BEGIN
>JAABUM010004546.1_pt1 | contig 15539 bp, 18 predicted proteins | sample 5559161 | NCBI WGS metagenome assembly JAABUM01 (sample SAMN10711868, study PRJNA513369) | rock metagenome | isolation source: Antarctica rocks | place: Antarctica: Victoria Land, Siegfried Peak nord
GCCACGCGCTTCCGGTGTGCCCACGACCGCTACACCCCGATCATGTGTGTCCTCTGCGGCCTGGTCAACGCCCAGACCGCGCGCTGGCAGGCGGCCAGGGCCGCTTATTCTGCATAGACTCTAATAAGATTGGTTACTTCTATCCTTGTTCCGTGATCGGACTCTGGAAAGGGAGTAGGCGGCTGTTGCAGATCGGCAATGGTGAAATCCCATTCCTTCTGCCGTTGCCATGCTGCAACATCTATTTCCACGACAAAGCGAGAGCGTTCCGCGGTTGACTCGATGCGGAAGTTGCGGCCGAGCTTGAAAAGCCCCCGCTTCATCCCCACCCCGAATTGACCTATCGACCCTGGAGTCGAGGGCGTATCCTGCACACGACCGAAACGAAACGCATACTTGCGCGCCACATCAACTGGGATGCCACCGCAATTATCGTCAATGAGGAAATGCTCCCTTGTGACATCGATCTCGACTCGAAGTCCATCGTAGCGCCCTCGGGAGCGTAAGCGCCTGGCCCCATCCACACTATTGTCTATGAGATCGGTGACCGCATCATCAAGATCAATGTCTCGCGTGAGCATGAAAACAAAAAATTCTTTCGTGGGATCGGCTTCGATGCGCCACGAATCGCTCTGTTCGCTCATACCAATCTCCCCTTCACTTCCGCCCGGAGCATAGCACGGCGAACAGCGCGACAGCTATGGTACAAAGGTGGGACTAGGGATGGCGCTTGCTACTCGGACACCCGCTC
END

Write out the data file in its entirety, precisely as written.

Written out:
>JAABUM010004546.1_pt1 | contig 15539 bp, 18 predicted proteins | sample 5559161 | NCBI WGS metagenome assembly JAABUM01 (sample SAMN10711868, study PRJNA513369) | rock metagenome | isolation source: Antarctica rocks | place: Antarctica: Victoria Land, Siegfried Peak nord
GCCACGCGCTTCCGGTGTGCCCACGACCGCTACACCCCGATCATGTGTGTCCTCTGCGGCCTGGTCAACGCCCAGACCGCGCGCTGGCAGGCGGCCAGGGCCGCTTATTCTGCATAGACTCTAATAAGATTGGTTACTTCTATCCTTGTTCCGTGATCGGACTCTGGAAAGGGAGTAGGCGGCTGTTGCAGATCGGCAATGGTGAAATCCCATTCCTTCTGCCGTTGCCATGCTGCAACATCTATTTCCACGACAAAGCGAGAGCGTTCCGCGGTTGACTCGATGCGGAAGTTGCGGCCGAGCTTGAAAAGCCCCCGCTTCATCCCCACCCCGAATTGACCTATCGACCCTGGAGTCGAGGGCGTATCCTGCACACGACCGAAACGAAACGCATACTTGCGCGCCACATCAACTGGGATGCCACCGCAATTATCGTCAATGAGGAAATGCTCCCTTGTGACATCGATCTCGACTCGAAGTCCATCGTAGCGCCCTCGGGAGCGTAAGCGCCTGGCCCCATCCACACTATTGTCTATGAGATCGGTGACCGCATCATCAAGATCAATGTCTCGCGTGAGCATGAAAACAAAAAATTCTTTCGTGGGATCGGCTTCGATGCGCCACGAATCGCTCTGTTCGCTCATACCAATCTCCCCTTCACTTCCGCCCGGAGCATAGCACGGCGAACAGCGCGACAGCTATGGTACAAAGGTGGGACTAGGGATGGCGCTTGCTACTCGGACACCCGCTC